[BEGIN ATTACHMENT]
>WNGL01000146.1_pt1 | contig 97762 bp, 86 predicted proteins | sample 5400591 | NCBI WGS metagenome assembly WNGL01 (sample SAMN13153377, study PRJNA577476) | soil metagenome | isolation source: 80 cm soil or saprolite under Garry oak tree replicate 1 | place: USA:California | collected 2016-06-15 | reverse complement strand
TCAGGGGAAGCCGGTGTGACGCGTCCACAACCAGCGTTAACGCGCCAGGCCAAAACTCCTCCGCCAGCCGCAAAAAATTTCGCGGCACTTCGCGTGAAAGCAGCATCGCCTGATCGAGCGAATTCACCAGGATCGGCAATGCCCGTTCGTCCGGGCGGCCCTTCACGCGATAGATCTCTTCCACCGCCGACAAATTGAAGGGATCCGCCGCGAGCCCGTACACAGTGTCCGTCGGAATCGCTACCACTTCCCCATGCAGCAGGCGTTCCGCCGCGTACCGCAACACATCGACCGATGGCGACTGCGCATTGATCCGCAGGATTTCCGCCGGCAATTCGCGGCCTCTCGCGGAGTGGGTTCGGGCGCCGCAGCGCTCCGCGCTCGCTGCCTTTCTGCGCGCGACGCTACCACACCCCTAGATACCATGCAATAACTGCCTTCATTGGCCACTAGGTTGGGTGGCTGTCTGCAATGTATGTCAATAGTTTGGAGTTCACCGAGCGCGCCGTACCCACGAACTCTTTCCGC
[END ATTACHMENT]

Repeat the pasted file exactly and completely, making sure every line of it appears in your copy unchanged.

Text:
>WNGL01000146.1_pt1 | contig 97762 bp, 86 predicted proteins | sample 5400591 | NCBI WGS metagenome assembly WNGL01 (sample SAMN13153377, study PRJNA577476) | soil metagenome | isolation source: 80 cm soil or saprolite under Garry oak tree replicate 1 | place: USA:California | collected 2016-06-15 | reverse complement strand
TCAGGGGAAGCCGGTGTGACGCGTCCACAACCAGCGTTAACGCGCCAGGCCAAAACTCCTCCGCCAGCCGCAAAAAATTTCGCGGCACTTCGCGTGAAAGCAGCATCGCCTGATCGAGCGAATTCACCAGGATCGGCAATGCCCGTTCGTCCGGGCGGCCCTTCACGCGATAGATCTCTTCCACCGCCGACAAATTGAAGGGATCCGCCGCGAGCCCGTACACAGTGTCCGTCGGAATCGCTACCACTTCCCCATGCAGCAGGCGTTCCGCCGCGTACCGCAACACATCGACCGATGGCGACTGCGCATTGATCCGCAGGATTTCCGCCGGCAATTCGCGGCCTCTCGCGGAGTGGGTTCGGGCGCCGCAGCGCTCCGCGCTCGCTGCCTTTCTGCGCGCGACGCTACCACACCCCTAGATACCATGCAATAACTGCCTTCATTGGCCACTAGGTTGGGTGGCTGTCTGCAATGTATGTCAATAGTTTGGAGTTCACCGAGCGCGCCGTACCCACGAACTCTTTCCGC